As I was researching the subject, I found dozens of books and scholarly articles published in the last 5 years about gaslighting by narcissists in the workplace, in social relationships, in the media, and in our public and political life. So, I guess it’s a thing, and it helps to know some of the persistent characteristics of people who behave this way.

They’re charming and nice if you’re not a threat and don’t cross them. If you do, they retaliate. Maybe they use lies and gossip to discredit you. Maybe they use threats or hate mail. Maybe they use the legal system to threaten you like the woman who called the police on a Black birdwatcher in Central Park.

If you call their behavior out, they ask you to prove it, regardless of the evidence. They say that you overreacted or are too emotional. They never accept responsibility for their actions.

They can’t let go of a grudge and man, do they have a list of grudges from years ago to now and a long list of people they believe wronged them. They don’t cooperate or compromise. They’re the finger pointing ‘mansplainers, even if they’re women. They’re always right. They lie and misrepresent inconvenient facts to make their argument.

They spread rumors, half-truths, and lies to divide people and communities. They’re two-faced—nice in public but not so much in private. They’re the screamers at Walmart, at public meetings and whenever the server at the cafe gets their order wrong. They’re the women you see turning to whoever they think is in charge when things don’t go their way. They want to speak to the manager or call the police.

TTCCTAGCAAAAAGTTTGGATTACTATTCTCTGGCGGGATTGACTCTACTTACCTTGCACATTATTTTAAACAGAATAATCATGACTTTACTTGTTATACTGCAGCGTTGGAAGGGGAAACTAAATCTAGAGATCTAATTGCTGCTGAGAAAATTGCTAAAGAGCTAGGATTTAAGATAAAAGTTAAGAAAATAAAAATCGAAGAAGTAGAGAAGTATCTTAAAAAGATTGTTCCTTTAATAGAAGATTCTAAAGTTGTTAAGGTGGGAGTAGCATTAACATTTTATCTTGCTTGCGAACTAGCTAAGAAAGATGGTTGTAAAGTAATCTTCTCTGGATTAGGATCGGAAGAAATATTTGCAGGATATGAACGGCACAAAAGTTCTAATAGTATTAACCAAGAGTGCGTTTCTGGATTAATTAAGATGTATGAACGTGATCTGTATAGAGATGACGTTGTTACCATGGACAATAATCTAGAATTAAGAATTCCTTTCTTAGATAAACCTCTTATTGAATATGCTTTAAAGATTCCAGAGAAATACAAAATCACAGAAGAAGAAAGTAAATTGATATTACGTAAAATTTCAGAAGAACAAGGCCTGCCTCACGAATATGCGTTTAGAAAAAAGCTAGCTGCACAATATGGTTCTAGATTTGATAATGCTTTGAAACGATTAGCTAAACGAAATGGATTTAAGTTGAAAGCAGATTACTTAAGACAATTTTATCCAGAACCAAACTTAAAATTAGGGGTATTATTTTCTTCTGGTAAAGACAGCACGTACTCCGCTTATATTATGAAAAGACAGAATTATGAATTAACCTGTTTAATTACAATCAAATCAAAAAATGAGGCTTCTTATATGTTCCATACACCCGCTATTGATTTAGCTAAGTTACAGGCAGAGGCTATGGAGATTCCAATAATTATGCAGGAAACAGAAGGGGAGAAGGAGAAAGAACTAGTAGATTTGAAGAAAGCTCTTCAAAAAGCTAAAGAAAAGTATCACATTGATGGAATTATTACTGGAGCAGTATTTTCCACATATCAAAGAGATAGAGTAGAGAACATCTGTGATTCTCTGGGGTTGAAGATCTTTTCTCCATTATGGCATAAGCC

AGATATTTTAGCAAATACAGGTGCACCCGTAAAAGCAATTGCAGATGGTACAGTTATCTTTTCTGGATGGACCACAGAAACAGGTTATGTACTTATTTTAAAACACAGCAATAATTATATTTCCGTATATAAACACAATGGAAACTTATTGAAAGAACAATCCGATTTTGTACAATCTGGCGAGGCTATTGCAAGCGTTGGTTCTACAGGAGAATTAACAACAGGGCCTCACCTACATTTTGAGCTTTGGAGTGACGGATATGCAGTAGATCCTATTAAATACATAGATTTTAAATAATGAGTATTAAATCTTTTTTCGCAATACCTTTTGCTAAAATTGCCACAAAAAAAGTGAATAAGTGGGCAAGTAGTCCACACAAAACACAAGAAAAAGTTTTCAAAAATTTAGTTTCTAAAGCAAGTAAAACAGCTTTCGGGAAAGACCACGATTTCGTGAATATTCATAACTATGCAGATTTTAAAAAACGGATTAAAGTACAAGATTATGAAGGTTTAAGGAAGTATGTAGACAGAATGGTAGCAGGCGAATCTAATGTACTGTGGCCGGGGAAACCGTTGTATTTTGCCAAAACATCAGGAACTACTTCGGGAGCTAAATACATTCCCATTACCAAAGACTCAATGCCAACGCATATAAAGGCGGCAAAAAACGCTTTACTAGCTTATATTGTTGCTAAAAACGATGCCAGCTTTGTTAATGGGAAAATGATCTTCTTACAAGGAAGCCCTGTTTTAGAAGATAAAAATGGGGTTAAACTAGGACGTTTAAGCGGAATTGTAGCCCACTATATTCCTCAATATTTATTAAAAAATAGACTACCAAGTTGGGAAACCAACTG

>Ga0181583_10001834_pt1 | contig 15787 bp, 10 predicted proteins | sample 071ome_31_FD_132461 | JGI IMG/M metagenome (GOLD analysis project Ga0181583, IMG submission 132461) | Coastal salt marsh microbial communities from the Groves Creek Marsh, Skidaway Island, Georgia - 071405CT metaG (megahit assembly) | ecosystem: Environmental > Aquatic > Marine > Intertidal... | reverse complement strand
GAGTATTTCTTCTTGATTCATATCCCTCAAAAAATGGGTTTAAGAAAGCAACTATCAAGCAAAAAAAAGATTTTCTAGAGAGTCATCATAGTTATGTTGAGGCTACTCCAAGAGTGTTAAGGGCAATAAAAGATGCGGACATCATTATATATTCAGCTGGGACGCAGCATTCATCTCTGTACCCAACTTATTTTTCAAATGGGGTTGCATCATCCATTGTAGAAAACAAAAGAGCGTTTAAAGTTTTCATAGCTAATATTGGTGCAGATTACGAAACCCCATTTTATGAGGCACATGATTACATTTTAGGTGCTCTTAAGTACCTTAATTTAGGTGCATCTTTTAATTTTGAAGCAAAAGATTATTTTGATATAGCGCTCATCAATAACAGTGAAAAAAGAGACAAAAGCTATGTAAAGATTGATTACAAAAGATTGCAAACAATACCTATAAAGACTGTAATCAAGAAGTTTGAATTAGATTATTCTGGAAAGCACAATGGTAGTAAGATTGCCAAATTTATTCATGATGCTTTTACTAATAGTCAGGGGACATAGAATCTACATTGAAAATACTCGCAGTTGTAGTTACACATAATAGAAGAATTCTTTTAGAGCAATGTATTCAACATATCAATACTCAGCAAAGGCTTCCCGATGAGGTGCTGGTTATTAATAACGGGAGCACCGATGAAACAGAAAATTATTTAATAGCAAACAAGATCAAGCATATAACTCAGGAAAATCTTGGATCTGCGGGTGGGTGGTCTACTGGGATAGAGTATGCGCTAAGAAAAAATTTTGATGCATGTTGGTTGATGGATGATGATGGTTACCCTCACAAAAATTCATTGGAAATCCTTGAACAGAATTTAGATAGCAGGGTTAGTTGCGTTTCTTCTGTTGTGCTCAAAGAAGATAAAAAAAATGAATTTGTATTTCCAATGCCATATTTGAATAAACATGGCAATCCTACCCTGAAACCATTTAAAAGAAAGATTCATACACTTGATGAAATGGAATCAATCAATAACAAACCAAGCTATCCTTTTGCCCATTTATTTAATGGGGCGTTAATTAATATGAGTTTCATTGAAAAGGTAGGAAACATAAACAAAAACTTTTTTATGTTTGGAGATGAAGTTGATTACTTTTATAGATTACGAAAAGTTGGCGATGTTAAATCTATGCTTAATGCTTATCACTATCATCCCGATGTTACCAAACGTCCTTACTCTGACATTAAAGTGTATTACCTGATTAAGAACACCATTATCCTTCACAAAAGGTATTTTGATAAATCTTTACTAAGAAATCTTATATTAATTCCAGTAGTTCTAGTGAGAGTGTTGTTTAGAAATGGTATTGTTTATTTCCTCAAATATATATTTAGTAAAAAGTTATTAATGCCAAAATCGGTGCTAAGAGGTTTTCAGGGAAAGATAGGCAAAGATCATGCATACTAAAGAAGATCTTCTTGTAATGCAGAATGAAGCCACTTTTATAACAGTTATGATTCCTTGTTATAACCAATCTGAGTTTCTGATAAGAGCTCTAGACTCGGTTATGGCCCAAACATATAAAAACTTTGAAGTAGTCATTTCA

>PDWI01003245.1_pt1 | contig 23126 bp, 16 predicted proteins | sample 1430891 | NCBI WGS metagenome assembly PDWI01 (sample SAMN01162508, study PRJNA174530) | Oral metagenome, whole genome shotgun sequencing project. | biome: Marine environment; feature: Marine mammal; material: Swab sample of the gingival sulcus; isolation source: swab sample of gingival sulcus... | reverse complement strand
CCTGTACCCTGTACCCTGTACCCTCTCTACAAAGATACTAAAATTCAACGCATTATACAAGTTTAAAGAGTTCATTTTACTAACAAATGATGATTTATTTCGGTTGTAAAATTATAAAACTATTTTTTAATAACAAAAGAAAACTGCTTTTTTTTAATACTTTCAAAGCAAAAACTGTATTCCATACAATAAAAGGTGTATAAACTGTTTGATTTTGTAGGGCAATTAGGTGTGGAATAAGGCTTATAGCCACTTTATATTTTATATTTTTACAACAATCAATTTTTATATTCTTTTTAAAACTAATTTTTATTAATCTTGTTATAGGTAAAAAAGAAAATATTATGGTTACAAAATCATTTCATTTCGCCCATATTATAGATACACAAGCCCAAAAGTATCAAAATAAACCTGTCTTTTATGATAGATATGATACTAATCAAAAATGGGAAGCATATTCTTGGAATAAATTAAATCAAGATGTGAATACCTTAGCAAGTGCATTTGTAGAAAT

They treat people they think of as less than them—service workers, people with less education or status, people of any marginalized group—like something they stepped in.

They blame their behavior on other people and never take responsibility for their actions. Since other people are always to blame, they play the victim like pro sports.

If they apologize, which is rare, it’s a performance loaded with excuses like I’m sorry but… or lacking awareness of other people like My apologies… followed by all the reasons they aren’t sorry and it’s somebody else’s fault.

The main grab for people with these character traits is always about power and control of other people. In Gaslighting: Recognize Emotionally Abusive People, Dr. Stephanie Sarkis calls their true believers, the “Flying Monkeys”. Flying Monkeys, just like the ones in the Wizard of Oz, help maintain social control by targeting anyone perceived as a threat with stuff like hate mail, threats or acts of physical violence, posting lies and gossip on social media or in the physical or virtual community where you live or work.

In a relationship with someone like this, you’re going to need some firm boundaries and a whole lot of distance because you can’t change, contain, or control them. It’s not your job and they aren’t interested anyway because other people don’t matter, the rules and laws don’t apply to them and everybody else is to blame for everything, always.

In a personal relationship or a work relationship you always have the choice to leave or limit your contact (and in a work relationship you better document everything) but what about in politics or on social media? And what you can do if you’ve been the victim of gaslighting.
Stay tuned for Part Two.

Kim Rosenberg